Meringue samples were tested using a texture analyzer (Texture Analyzer, model TA XT plus, Stable Micro Systems Ltd., UK) (Yuceer and Asik, 2020). The settings of the texture analyzer to measure the meringues were as follows: pretest speed 5 mm/s, test speed 1.0 mm/s, posttest speed 5 mm/s, penetration distance 10 mm, stopping time between directions 5 s, and trigger force 10 g. Stable Micro Systems aluminum probe (P/36R, 36 mm) was used to test the texture profile. The textural profiles that included hardness, adhesiveness, chewiness, cohesiveness, fracturability, gumminess, resilience, and springiness were obtained from the Texture Exponent Software made for texture analysis.

Antioxidant activities

Meringue samples were extracted before analyzing the antioxidant activities. For extraction, a 5 g sample was suspended in 10 mL of 95% ethanol and then mixed vigorously by vortexing for 3 min. After that, it was centrifuged at 10,000 g for 20 min at 4°C. The supernatant was collected and stored in the dark and refrigerated until analysis. For DPPH (2,2-diphenyl-1-picrylhydrazyl) radical scavenging assay (Brand-Williams et al., 1995), a 100 µL aliquot was placed into a test tube containing 3.9 mL of 60 µmol/L DPPH and mixed well. After that, the reaction mixture was incubated for 30 min in the dark at ambient temperature. Then, the reaction mixture was measured at 515 nm using a spectrophotometer. The results are expressed as a percentage of DPPH radical scavenging ability. For hydroxyl radical scavenging assay (Halliwell et al., 1987), a 1 mL aliquot was added in a test tube containing 1 mL of ferrous ammonium sulfate (0.13%- Ethylenediaminetetraacetic acid (EDTA) (0.26%) solution, 0.5 mL of 0.018% EDTA, 1 mL of 0.85% dimethyl sulfoxide, and 0.22% ascorbic acid). After that, the reaction mixture was mixed well and incubated in a water bath at 90°C for 10 min. Then, the reaction was terminated by adding 1 mL of ice-cold TCA. After that, 3 mL of Nash reagent was mixed in the reaction mixture and kept at room temperature for 15 min to develop a yellow color. Then, the reaction mixture was measured at 412 nm using a spectrophotometer. The results are expressed as a percentage of hydroxyl radical scavenging ability. For ABTS (2,2'-azino-di-3-ethylbenzthiazoline sulfonic acid radical cation scavenging) assay, a 100 µL aliquot was placed in a test tube and mixed with 100 µL ABTS reagent (as described in Lee et al., 2015) in a 96-well microplate, and then it was incubated for 6 min at room temperature. After incubation, the sample was measured at 734 nm using a microplate reader. The results are expressed as a percentage of ABTS radical scavenging ability. For ferrous ion chelating activity (Singh and Rajini, 2004), a 200 µL aliquot was mixed with 0.8 mL of 95% ethanol containing 2 mM FeCl2 and 5 mM ferrozine. After that, the reaction mixture was kept at room temperature for 10 min. Then, the absorbance of the reaction mixture was measured at 562 nm against a blank. A control was prepared using 0.2 mg of EDTA in 95% ethanol. The results are expressed as a percentage of ferrous ion chelating activity.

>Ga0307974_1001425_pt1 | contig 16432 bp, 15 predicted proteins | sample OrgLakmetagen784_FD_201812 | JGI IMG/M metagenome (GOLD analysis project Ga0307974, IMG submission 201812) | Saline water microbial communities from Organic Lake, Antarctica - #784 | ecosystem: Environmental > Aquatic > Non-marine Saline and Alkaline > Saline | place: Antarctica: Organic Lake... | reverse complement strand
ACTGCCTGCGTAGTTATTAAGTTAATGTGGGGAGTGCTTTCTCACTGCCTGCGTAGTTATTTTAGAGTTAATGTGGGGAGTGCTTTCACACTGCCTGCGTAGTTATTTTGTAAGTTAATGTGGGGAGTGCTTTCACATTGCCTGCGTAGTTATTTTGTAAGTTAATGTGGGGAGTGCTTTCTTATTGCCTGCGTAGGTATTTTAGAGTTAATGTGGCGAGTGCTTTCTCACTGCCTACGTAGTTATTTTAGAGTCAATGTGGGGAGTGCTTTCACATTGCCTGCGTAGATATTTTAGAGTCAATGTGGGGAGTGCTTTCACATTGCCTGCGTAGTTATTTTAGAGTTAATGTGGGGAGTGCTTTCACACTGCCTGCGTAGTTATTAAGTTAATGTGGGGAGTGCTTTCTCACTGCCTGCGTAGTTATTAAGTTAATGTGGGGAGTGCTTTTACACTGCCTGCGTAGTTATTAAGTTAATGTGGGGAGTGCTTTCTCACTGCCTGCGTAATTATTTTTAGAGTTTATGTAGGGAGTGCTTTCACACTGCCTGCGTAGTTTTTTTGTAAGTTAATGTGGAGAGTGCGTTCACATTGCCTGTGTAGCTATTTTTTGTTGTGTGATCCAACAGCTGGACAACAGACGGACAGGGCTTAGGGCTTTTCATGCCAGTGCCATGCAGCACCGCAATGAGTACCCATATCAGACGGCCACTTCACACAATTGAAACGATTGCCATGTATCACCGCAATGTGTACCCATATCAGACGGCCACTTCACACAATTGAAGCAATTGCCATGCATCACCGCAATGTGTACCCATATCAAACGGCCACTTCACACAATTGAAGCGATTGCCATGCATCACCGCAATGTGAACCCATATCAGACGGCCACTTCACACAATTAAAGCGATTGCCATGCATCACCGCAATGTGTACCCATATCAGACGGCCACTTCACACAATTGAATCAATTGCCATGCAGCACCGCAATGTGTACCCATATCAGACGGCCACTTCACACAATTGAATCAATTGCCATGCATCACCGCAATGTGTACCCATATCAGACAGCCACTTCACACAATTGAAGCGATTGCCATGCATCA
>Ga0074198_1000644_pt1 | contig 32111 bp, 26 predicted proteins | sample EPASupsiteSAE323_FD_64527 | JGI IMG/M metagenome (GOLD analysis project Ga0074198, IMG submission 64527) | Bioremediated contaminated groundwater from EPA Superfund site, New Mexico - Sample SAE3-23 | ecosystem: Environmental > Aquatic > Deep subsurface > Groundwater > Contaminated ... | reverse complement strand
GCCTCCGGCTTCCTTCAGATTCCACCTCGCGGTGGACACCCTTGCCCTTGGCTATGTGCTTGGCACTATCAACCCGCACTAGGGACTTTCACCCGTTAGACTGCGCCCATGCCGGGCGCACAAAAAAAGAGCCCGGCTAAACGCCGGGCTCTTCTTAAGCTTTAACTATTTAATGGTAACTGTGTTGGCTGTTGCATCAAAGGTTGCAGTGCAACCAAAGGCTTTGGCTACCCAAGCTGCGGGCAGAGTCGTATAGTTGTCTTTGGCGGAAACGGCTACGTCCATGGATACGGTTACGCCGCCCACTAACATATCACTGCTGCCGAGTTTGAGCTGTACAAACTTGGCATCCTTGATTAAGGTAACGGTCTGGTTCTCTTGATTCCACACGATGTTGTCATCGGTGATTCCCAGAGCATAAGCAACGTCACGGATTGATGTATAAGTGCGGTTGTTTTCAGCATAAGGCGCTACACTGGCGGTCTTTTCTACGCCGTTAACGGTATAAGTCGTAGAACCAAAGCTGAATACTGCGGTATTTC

Microbiological analysis

A 25 g sample was aseptically weighed and dissolved in 225 mL of sterile distilled water, followed by centrifugation at 500 g for 5 min, and then the supernatant was collected, and 5 mL was placed into a test tube. It was diluted at 1:10 using 0.1% peptone water, followed by microbiological analysis using the pour plate method. For total plate count, 1 mL of diluted sample was aseptically inoculated on a Petri dish with 20 mL of sterilized agar (plate count agar) and mixed thoroughly. After solidification of agar, the Petri dish was inverted and incubated for 48 h at 30°C. Colonies were counted and reported as log CFU/g (American Public Health Association, 1978). For yeast and mold, 1 mL of diluted sample was aseptically inoculated on a Petri dish with 20 mL of sterilized, acidified (using 10% tartaric acid to adjust the pH to 3.5) potato dextrose agar, and mixed thoroughly. After that, the agar was allowed to solidify completely, and then the dish was incubated at 30°C for 48 h. Colonies were counted and reported as log CFU/g (Lekjing and Venkatachalam, 2021). For Escherichia coli (E. coli), the samples were determined using Petri film E. coli Count Plate by following the AOAC (2002) method. Diluted sample (1 mL) was placed on the Petri film plate and left for 1 min to let the gel solidify, and then incubated for 2 days at 37°C. After incubation, the colonies were counted and reported as log CFU/g. For Salmonella, diluted sample (1 mL) was aseptically inoculated on a Petri dish containing 20 mL of tryptic soy agar yeast extract along with 0.05% ferric ammonium citrate and 0.03% sodium thiosulfate (Amanda et al., 2014). After that, the plate was allowed to solidify and was incubated at 35°C for 48 h. Colonies were counted and are reported as log CFU/g.

Statistical analysis

A completely randomized design was used in this study. Sampling and experiments were done in triplicates. Data shown are mean values with standard deviations. One-way analysis of variance was carried out, and means comparisons were performed using Duncan’s multiple range test. Statistical analysis was performed using SPSS (SPSS Inc., Chicago, IL, USA) for Windows.

Results and Discussion

Color characteristics and physical dimensions